Bill d’Apice
13 July 2012

California couple loses USD18 million over IRS form filling error

Bill d’Apice


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California couple donated real estate worth USD18 million to a charity but their failure to complete the Internal Revenue Service (IRS) form correctly lead to their loss of the entire associated tax deductions.

California couple, Joseph and Shirley Mohamed, donated real estate worth USD18 million to a charity in 2003 and 2004 but their failure to follow instructions on how to document their donations when completing the Internal Revenue Service (IRS) form lead to a loss of the entire associated tax deductions.

Joseph and Shirley Mohamed set up a charitable remainder trust and donated six (6) properties to it. Under the tax relief allowed to these types of trusts, the couple would have been entitled to USD4.2 million in immediate charitable contribution deductions and another USD15 million in future years.

As the couple did not complete the IRS form correctly when claiming tax relief for non-cash charitable contributions, they were denied any associated tax deductions. The IRS form required the couple to validate the declared values of the properties, however, such declared values were not validated by an independent appraiser but rather were valued by Joseph Mohamed himself, as a professional property expert, which was not sufficient for the purposes of the form.

The couple did not retain a tax expert nor seek any other professional advice when completing the IRS form. Joseph also admitted that he did not read the instructions attached to the IRS form as he did not think it was necessary for him to do so, which led to the couple not being able to reap any tax benefits from their real estate donations.

When valuing the properties himself, Joseph ironically decided to under-value the properties to avoid any risks involved in over-valuing the properties. Notwithstanding that the properties were under-valued and not over-valued, the lack of a valuation from an independent qualified appraiser made the IRS form invalid. As well as not obtaining the required valuation, the couple also omitted other required information about the donated properties when completing the form.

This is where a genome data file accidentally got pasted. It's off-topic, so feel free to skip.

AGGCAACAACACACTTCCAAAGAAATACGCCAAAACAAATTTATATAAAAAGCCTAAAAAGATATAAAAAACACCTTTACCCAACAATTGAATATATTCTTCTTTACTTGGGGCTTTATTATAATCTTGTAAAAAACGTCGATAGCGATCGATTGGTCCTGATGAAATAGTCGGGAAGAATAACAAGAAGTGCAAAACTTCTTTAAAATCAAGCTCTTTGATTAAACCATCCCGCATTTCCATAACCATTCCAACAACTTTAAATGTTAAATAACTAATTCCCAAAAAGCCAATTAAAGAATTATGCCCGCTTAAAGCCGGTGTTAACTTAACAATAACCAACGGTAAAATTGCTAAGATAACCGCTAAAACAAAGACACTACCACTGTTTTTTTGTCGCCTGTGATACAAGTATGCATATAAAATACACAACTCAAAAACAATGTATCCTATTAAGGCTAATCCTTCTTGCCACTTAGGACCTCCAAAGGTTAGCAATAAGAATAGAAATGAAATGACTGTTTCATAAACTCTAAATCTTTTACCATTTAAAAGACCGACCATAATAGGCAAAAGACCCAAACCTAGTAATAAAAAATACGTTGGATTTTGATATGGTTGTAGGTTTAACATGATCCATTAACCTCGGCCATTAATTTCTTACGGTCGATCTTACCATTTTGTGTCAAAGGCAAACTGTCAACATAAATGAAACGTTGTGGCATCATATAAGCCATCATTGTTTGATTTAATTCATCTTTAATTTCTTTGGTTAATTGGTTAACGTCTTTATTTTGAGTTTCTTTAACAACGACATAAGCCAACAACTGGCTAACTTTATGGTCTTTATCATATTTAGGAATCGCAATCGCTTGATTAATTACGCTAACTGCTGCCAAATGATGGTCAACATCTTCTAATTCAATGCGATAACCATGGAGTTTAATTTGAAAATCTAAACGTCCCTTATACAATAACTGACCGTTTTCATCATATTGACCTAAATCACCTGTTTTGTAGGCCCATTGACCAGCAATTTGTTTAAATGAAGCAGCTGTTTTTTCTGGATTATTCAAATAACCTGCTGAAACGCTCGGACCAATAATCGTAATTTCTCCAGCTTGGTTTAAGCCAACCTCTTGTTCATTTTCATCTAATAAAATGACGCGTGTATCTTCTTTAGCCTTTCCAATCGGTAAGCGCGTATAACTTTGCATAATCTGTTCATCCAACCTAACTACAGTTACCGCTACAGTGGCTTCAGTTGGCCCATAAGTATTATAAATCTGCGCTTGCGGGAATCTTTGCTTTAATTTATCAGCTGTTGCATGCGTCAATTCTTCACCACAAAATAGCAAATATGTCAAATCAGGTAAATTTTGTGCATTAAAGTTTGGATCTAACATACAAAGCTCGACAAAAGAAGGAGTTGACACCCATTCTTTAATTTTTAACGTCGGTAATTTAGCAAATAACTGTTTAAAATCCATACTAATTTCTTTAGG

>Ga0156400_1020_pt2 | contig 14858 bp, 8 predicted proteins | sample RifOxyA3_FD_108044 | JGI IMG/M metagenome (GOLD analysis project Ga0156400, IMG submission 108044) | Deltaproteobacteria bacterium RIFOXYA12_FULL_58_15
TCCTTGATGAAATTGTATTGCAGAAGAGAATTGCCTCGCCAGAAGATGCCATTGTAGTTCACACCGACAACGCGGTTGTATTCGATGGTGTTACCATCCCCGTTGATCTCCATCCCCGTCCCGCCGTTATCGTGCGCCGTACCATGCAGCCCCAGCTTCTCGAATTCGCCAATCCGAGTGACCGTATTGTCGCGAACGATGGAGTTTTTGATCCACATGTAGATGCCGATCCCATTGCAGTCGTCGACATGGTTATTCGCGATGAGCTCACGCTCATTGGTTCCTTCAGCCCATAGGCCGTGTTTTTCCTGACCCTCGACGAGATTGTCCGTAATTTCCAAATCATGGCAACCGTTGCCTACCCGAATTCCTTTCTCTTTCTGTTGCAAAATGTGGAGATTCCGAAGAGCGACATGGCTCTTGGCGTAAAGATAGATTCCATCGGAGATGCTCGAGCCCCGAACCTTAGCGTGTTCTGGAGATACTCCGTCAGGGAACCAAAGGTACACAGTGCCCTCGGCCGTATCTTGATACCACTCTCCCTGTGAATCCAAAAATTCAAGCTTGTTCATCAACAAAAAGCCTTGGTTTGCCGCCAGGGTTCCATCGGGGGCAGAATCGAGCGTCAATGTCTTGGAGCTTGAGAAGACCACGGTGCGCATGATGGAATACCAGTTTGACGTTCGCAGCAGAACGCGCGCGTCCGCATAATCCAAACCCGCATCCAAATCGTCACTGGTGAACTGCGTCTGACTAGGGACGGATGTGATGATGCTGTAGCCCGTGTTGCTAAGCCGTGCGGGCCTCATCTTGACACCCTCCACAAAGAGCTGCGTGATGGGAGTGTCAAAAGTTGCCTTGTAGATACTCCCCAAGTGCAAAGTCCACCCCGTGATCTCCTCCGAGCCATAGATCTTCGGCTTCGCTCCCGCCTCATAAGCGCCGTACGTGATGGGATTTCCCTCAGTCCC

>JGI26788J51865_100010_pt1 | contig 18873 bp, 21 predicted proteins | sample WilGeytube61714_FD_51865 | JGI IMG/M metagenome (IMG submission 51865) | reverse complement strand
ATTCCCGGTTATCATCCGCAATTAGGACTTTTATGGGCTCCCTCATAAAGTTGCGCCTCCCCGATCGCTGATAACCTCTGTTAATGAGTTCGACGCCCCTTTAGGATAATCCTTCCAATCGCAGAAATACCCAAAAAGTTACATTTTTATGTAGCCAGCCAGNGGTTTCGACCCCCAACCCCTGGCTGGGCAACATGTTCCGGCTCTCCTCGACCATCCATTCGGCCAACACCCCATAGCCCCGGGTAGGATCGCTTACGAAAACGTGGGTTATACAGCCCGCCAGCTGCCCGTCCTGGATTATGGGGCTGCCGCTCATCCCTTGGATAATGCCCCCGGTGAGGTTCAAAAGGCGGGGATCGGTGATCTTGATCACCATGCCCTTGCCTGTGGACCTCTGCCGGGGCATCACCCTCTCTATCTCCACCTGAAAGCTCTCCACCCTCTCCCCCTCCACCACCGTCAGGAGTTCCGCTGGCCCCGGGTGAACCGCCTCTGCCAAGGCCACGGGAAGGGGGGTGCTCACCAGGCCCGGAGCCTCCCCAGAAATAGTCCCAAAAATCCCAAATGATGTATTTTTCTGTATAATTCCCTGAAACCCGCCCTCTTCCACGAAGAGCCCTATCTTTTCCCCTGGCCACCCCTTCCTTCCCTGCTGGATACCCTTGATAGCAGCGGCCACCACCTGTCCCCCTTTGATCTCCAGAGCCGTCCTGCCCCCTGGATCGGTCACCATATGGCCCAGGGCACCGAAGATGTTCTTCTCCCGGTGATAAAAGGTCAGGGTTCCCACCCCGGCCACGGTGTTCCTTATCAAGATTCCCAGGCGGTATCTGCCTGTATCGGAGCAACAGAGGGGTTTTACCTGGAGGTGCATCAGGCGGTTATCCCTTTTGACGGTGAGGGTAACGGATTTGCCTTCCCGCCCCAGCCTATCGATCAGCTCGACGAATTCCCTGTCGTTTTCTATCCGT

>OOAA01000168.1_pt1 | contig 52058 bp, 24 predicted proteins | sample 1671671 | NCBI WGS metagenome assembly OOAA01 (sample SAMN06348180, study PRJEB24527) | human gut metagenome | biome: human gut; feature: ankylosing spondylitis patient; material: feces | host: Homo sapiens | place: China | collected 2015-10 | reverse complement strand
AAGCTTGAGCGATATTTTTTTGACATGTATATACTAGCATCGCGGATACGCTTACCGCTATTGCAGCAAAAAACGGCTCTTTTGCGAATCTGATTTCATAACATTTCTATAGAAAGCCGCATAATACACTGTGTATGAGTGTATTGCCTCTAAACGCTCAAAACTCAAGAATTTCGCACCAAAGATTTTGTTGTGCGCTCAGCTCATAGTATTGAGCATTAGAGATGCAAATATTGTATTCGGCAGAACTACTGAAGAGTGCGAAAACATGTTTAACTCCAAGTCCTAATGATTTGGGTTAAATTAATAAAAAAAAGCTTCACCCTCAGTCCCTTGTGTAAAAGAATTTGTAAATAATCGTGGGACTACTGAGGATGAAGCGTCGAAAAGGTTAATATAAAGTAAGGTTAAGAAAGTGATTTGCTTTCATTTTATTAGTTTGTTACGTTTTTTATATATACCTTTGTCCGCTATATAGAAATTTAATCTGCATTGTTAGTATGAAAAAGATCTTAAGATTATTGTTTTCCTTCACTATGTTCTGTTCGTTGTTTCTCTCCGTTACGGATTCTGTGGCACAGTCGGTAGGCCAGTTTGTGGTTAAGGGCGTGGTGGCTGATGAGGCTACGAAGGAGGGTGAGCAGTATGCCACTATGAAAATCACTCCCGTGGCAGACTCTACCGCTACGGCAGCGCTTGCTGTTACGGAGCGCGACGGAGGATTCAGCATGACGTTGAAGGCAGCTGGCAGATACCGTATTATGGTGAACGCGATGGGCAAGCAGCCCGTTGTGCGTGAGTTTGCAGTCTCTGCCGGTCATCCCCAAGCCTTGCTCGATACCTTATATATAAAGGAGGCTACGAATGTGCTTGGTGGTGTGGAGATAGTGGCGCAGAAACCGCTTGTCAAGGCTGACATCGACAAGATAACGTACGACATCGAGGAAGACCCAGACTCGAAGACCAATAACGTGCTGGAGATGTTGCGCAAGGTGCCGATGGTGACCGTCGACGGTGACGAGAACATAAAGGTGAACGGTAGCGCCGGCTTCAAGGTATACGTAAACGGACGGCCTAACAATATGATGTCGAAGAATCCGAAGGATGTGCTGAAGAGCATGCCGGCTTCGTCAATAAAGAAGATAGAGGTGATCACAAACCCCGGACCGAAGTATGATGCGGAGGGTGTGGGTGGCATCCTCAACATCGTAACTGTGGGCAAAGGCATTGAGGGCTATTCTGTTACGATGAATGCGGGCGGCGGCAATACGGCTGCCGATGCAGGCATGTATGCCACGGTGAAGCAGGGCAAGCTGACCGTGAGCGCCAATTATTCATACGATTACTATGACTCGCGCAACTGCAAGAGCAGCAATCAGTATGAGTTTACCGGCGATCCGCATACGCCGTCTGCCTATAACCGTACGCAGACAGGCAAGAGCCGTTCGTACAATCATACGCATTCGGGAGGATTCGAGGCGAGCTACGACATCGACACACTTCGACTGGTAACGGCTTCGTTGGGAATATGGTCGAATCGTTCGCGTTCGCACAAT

When appearing in the Tax Court, the couple pleaded that the form substantially complied with the IRS regulations and that such substantial compliance should favour the couple obtaining the associated tax deductions. The couple also argued that the IRS form did not provide sufficient instructions on how individuals should complete the form and that the relevant IRS regulations were invalid.

After hearing the above three arguments by the couple, the Tax Court decided to reject the entire claim for tax relief on the basis of technical irregularities. The Court upheld the decision that, although the IRS form seemed likely to mislead those who did not read the instructions, the “problems of misvalued property are so great that Congress was quite specific about what the charitably inclined have to do to defend their deductions” and that it “cannot in a single sympathetic case undermine those rules” (Mohamed v Commissioner of Internal Revenue, T.C. Memo. 2012-152, 29 May 2012).

As the tax system, anywhere, can be complicated and convoluted for those seeking tax benefits, it is crucial to seek professional advice when making a claim for tax relief so as to avoid the pitfalls in any such claim, particularly when donating property in specie rather than cash and where the value of the donation is substantial.

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